Eugenia Tadolini

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Eugenia Tadolini
Eugenia Tadolini 2.jpg
Portrait by Josef Kriehuber
Born Eugenia Savorani
(1809-07-09)9 July 1809
Forlì, Italy
Died 11 July 1872(1872-07-11) (aged 63)
Paris, France
Occupation Opera singer (soprano)

Eugenia Tadolini (née Savorani) (9 July 1809 – 11 July 1872) was an Italian operatic soprano. Admired for the beauty of her voice and stage presence, she was one of Donizetti's favourite singers.[1] During her career she created over 20 leading roles, including the title roles in Donizetti's Linda di Chamounix and Maria di Rohan and Verdi's Alzira. She was born in Forlì and studied music there and in Bologna before making her debut in Florence in 1828. She sang in all of Italy's leading opera houses, as well as in Paris, Vienna, and London before retiring from the stage in 1852. She spent her remaining years first in Naples, where she had been the Teatro San Carlo's reigning prima donna for many years, and then in Paris, where she died of typhoid fever at the age of 63. From 1827 to 1834, she was married to the Italian composer and singing teacher, Giovanni Tadolini.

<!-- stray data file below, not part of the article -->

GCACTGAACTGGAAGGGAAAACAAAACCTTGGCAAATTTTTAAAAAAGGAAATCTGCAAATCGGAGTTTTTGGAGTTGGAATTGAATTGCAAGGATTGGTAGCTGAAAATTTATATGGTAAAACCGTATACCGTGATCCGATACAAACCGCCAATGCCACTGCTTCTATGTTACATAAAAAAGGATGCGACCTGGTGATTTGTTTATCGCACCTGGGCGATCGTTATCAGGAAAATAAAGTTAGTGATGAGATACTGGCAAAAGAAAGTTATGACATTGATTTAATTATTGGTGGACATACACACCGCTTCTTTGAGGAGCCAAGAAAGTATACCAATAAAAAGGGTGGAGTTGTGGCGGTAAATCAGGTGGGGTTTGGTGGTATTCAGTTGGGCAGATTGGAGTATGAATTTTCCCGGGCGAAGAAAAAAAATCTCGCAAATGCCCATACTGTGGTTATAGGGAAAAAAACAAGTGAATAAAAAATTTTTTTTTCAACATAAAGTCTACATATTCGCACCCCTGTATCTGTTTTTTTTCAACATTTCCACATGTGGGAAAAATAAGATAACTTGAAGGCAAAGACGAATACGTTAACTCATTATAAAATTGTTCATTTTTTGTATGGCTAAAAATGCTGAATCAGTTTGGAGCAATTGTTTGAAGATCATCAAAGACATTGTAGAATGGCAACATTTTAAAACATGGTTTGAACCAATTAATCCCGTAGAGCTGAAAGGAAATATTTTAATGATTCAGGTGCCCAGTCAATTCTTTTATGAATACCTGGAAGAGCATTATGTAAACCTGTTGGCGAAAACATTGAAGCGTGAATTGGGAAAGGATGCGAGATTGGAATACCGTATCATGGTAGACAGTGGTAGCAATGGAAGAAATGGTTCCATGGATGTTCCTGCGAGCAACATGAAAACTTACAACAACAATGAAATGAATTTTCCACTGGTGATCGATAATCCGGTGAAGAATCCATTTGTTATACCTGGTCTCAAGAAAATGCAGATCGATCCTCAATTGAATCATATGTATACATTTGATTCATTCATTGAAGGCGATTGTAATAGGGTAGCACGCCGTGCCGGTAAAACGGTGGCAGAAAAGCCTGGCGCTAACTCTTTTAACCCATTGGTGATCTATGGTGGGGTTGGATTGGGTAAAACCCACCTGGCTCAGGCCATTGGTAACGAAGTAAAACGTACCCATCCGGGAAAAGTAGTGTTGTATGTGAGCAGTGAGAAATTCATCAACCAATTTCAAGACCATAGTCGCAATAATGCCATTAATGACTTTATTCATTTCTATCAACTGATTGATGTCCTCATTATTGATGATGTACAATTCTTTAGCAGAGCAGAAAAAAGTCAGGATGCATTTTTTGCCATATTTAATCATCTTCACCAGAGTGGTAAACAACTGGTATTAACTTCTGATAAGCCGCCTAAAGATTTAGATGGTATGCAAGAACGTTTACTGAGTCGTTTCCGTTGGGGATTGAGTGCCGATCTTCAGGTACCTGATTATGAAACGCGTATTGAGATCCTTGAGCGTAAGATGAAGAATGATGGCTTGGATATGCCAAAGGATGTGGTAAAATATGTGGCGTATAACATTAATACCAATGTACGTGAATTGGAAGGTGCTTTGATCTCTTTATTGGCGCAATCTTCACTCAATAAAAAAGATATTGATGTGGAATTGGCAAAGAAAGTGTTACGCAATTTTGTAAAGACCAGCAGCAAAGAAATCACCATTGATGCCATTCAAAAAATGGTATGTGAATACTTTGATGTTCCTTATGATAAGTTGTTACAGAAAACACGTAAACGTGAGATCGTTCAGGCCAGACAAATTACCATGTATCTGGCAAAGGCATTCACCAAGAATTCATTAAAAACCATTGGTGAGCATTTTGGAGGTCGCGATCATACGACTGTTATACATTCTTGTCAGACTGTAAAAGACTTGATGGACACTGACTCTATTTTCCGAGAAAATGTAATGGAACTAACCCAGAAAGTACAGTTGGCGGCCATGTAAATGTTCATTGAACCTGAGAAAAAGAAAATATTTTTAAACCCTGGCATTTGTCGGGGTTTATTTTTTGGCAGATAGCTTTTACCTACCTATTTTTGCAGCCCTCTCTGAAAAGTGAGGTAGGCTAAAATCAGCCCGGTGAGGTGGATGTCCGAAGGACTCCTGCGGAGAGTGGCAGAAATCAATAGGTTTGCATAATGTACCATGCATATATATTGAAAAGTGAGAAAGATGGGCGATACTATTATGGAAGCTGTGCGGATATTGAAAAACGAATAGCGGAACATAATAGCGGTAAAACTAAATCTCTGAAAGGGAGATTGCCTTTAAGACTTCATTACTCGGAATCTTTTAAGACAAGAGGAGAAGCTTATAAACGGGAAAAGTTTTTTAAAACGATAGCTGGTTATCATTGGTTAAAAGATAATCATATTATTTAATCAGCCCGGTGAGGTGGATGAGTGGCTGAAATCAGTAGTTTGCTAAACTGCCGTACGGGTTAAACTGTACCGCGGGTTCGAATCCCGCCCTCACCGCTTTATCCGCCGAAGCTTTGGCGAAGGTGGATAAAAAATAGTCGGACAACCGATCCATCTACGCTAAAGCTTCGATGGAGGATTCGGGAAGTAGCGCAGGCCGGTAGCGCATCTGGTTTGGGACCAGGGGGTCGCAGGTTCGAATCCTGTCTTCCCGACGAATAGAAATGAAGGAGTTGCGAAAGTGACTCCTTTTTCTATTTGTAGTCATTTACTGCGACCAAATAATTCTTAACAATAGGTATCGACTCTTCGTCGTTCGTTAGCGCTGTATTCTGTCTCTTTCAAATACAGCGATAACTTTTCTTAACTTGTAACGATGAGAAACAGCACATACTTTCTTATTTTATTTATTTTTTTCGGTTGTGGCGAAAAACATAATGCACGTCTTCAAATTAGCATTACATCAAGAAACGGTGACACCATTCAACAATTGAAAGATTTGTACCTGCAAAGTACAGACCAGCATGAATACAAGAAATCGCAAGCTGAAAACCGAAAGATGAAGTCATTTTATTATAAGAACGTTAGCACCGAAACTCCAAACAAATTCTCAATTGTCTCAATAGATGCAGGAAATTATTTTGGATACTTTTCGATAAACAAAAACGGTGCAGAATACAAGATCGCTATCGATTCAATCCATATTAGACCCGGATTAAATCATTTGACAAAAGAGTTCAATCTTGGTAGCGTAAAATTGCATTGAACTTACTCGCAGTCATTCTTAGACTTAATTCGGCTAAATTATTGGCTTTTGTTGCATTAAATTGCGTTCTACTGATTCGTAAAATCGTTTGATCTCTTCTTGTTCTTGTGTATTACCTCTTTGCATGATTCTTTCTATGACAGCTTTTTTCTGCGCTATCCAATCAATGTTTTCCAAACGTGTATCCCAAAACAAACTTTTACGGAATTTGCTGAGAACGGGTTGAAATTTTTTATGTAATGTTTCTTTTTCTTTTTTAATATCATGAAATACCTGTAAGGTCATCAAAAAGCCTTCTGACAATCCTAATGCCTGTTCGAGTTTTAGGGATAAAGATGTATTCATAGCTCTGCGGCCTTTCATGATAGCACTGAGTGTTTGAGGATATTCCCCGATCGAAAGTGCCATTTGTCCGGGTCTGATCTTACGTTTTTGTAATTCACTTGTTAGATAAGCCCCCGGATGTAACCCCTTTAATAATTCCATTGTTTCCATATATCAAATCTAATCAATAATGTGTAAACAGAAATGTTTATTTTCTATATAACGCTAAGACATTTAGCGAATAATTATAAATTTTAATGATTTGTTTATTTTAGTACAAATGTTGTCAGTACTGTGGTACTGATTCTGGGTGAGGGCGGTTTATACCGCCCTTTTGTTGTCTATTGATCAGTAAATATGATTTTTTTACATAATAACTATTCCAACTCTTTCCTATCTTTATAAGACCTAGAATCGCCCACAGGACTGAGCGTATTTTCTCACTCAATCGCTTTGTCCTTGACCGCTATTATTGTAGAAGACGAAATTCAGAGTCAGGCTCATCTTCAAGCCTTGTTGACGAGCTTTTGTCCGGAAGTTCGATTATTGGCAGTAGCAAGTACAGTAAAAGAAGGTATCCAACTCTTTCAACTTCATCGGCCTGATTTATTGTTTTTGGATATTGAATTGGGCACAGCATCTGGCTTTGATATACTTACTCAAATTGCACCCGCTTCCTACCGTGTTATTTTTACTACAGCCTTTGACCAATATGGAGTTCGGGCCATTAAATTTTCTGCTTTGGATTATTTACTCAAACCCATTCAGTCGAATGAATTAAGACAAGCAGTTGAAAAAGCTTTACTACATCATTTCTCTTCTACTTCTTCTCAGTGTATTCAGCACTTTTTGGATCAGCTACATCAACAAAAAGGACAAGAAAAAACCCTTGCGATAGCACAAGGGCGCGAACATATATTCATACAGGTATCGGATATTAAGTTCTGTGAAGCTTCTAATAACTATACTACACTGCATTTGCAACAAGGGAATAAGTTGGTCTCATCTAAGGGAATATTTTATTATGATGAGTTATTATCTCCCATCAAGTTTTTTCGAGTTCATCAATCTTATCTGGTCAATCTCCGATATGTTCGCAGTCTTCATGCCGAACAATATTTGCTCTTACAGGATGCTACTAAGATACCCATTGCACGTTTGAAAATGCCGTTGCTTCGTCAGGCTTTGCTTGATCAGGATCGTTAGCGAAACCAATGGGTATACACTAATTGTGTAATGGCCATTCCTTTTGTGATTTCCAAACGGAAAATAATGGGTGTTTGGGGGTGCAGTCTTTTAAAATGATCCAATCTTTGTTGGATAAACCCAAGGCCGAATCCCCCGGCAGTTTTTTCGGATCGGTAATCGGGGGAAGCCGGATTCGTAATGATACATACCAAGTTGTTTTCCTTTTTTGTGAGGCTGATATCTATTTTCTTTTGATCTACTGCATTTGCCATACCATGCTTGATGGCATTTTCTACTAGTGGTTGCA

Congratulation notice for the marriage of Eugenia Savorani and Giovanni Tadolini, 13 April 1827[2]

Early years and first successes[edit]

Eugenia Tadolini was born into a prosperous middle-class family in Forlì.[3] Her father, Filippo Savorani, a high-ranking civil servant, saw to it that she received a good education for the time, including music lessons with Luigi Favi and Giovanni Grilli at the music academy in Forlì. When she began to develop a soprano voice, described by a contemporary biographer as "sweet, powerful, charming, and with perfect intonation",[4] she was sent to Bologna to study with Giovanni Tadolini (1785–1872), a well-known composer, conductor and singing teacher.